For the first time, Israel's Supreme Court, albeit in an interim decision, has accepted the idea of separate roads for Palestinians in the occupied areas.
The Association for Civil Rights in Israel told the court that what was happening on the highway could be the onset of legal apartheid in the West Bank.
Built largely on private Palestinian land, the road was first challenged in Israel's Supreme Court in the early 1980s. The judges, in a landmark ruling, permitted it to be built because the army said its primary function was to serve the local Palestinians, not Israeli commuters.
In recent years, in the wake of stone-throwing and several drive-by shootings, Israel has blocked Palestinians' access to the road.
This month's decision calls on the army to give a progress report in six months on its efforts to build separate roads and to take other steps to compensate Palestinians for being banned from the road. It is the acceptance of the idea of separate road systems that has engendered commentary.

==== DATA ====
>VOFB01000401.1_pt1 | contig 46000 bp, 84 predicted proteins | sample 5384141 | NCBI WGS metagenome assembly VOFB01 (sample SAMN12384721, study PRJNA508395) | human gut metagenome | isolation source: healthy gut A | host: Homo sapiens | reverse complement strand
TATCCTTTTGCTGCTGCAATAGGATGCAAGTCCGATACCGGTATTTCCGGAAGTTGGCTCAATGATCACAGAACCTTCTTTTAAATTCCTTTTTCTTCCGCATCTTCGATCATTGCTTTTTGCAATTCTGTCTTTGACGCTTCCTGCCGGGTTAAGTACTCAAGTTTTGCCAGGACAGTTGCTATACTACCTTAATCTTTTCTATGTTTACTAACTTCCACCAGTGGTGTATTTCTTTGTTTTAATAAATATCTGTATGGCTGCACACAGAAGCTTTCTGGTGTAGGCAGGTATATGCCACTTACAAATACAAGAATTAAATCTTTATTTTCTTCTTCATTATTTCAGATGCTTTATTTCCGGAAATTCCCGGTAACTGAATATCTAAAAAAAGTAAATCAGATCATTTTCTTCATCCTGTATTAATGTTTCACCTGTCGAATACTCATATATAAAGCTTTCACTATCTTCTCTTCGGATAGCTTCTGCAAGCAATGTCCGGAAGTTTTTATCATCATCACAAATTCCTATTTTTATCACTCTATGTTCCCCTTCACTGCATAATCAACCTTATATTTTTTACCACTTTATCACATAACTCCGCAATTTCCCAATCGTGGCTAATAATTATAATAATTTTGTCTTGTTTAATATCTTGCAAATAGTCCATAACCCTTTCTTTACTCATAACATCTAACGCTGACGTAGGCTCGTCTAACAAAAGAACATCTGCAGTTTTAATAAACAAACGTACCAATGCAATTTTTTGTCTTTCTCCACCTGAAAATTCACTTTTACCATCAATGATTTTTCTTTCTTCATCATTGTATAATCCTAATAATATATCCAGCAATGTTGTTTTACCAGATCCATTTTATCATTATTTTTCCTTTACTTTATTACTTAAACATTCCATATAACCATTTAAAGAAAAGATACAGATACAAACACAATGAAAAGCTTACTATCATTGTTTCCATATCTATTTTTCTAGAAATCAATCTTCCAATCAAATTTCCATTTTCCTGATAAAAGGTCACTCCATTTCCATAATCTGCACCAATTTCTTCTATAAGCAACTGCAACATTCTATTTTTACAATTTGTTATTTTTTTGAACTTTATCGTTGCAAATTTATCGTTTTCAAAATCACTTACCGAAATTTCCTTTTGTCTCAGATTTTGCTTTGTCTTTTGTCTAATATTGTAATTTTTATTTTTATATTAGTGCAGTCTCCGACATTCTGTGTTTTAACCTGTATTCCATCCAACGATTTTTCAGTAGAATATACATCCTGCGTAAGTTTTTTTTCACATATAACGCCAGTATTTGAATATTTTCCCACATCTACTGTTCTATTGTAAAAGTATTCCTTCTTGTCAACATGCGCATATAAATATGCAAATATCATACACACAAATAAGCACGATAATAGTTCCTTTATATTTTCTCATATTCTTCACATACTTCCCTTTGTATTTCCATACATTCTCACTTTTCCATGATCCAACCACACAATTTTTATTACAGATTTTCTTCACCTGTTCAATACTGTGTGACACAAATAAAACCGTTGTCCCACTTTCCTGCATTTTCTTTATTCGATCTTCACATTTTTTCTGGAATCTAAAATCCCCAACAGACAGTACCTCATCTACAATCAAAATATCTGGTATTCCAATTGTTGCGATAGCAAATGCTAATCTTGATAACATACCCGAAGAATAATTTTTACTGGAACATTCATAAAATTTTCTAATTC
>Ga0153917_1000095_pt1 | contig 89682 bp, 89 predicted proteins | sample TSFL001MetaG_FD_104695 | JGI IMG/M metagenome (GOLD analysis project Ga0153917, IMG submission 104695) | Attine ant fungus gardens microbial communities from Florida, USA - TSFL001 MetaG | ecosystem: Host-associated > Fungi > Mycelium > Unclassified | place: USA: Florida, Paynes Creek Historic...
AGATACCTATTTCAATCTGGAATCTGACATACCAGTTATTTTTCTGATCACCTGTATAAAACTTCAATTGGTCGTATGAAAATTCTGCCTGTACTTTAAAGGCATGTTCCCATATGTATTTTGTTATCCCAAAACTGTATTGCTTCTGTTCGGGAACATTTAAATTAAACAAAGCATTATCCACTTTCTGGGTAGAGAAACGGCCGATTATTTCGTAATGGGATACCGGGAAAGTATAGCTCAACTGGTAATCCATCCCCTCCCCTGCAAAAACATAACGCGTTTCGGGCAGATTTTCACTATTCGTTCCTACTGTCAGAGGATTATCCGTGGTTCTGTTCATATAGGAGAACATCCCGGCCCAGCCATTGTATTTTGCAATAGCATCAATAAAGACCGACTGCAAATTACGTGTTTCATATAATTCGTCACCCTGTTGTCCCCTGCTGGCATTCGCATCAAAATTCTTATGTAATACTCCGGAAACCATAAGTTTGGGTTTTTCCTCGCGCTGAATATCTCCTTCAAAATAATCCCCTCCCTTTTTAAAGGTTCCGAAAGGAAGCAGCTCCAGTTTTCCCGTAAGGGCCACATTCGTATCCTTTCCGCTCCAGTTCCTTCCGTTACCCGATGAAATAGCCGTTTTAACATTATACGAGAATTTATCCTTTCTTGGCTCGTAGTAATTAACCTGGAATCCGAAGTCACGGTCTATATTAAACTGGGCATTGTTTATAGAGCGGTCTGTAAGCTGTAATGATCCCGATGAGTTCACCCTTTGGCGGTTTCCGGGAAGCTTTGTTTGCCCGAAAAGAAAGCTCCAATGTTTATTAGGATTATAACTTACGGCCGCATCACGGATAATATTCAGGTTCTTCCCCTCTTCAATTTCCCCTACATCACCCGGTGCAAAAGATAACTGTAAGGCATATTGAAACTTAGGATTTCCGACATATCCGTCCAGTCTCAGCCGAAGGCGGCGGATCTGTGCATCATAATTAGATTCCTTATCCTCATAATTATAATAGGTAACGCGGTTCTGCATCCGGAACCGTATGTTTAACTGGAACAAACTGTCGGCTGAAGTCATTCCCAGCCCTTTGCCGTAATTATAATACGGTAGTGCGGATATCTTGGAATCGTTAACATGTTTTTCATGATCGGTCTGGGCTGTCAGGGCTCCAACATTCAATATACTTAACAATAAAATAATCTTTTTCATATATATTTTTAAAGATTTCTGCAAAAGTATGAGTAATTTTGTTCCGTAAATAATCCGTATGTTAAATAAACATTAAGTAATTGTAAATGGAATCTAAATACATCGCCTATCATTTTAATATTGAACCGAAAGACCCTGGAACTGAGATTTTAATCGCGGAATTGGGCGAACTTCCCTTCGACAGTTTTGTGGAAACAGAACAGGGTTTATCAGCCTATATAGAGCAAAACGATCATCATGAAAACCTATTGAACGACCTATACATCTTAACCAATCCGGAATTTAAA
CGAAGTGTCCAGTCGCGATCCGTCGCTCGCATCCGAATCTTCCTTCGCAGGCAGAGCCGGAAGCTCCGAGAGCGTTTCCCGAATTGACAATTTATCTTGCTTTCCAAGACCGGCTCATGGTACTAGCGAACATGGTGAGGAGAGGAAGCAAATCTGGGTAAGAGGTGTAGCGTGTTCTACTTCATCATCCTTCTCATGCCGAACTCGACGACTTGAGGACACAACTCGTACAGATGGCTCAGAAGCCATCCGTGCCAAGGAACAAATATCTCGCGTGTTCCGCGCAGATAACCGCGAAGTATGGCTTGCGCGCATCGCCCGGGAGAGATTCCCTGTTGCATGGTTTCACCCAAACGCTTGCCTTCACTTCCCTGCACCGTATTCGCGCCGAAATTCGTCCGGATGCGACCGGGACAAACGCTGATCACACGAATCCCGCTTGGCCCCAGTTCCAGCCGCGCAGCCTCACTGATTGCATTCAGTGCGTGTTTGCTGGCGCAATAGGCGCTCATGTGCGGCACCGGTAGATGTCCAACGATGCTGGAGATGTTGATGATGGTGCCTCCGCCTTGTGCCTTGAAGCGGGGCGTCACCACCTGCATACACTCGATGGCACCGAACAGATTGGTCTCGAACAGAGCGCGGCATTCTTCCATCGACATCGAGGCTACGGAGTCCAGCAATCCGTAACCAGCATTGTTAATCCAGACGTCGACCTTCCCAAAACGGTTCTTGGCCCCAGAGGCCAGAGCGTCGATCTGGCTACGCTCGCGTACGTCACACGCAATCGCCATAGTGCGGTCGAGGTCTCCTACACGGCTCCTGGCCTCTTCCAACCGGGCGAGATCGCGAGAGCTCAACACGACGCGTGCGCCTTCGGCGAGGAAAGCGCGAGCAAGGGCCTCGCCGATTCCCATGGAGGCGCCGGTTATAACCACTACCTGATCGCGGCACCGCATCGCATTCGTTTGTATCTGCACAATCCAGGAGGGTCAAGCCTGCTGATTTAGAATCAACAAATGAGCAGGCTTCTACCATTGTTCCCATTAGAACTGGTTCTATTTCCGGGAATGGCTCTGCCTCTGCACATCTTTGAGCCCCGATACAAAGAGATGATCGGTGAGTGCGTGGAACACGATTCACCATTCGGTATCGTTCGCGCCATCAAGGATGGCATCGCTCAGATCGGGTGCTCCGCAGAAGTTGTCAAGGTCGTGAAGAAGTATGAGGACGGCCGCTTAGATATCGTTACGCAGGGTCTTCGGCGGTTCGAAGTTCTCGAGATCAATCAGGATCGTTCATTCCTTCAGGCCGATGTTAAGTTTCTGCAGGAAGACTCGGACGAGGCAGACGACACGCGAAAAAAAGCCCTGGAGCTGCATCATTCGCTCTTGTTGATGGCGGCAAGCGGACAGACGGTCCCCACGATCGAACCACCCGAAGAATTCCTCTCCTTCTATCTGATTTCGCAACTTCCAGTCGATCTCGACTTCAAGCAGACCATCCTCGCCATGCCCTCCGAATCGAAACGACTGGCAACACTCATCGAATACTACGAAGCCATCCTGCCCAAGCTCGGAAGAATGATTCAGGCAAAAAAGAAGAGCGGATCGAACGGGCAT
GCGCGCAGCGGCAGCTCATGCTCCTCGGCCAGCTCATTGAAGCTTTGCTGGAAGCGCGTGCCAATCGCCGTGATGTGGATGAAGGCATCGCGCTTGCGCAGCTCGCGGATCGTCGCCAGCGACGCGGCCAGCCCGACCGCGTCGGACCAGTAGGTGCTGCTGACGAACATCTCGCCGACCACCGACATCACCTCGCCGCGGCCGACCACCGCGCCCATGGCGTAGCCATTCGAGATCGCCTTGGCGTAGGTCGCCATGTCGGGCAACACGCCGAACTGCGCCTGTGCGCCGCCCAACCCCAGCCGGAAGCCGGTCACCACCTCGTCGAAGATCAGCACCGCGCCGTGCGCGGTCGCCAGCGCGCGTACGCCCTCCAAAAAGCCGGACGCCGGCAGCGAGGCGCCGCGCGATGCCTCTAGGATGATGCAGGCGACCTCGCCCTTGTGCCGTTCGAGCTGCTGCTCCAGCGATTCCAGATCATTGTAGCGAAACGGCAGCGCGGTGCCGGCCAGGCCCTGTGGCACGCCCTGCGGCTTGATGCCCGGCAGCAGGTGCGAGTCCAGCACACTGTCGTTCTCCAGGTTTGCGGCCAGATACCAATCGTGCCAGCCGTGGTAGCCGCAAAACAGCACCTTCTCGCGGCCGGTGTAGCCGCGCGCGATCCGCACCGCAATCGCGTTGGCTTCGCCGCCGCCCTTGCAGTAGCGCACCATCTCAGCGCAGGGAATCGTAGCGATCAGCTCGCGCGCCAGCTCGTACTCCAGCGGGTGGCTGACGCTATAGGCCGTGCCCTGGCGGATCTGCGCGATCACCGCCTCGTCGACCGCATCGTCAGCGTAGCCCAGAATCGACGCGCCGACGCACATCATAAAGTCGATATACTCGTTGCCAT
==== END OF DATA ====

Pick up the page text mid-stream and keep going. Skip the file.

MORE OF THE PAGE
"There is already a separate legal system in the territories for Israelis and Palestinians," said Limor Yehuda, who argued the case for the civil rights association on behalf of six Palestinian villages.
"With the approval of separate roads, if it becomes a widespread policy, then the word for it will be 'apartheid'."UPDATE: (March 28) More. (H/t POGGE)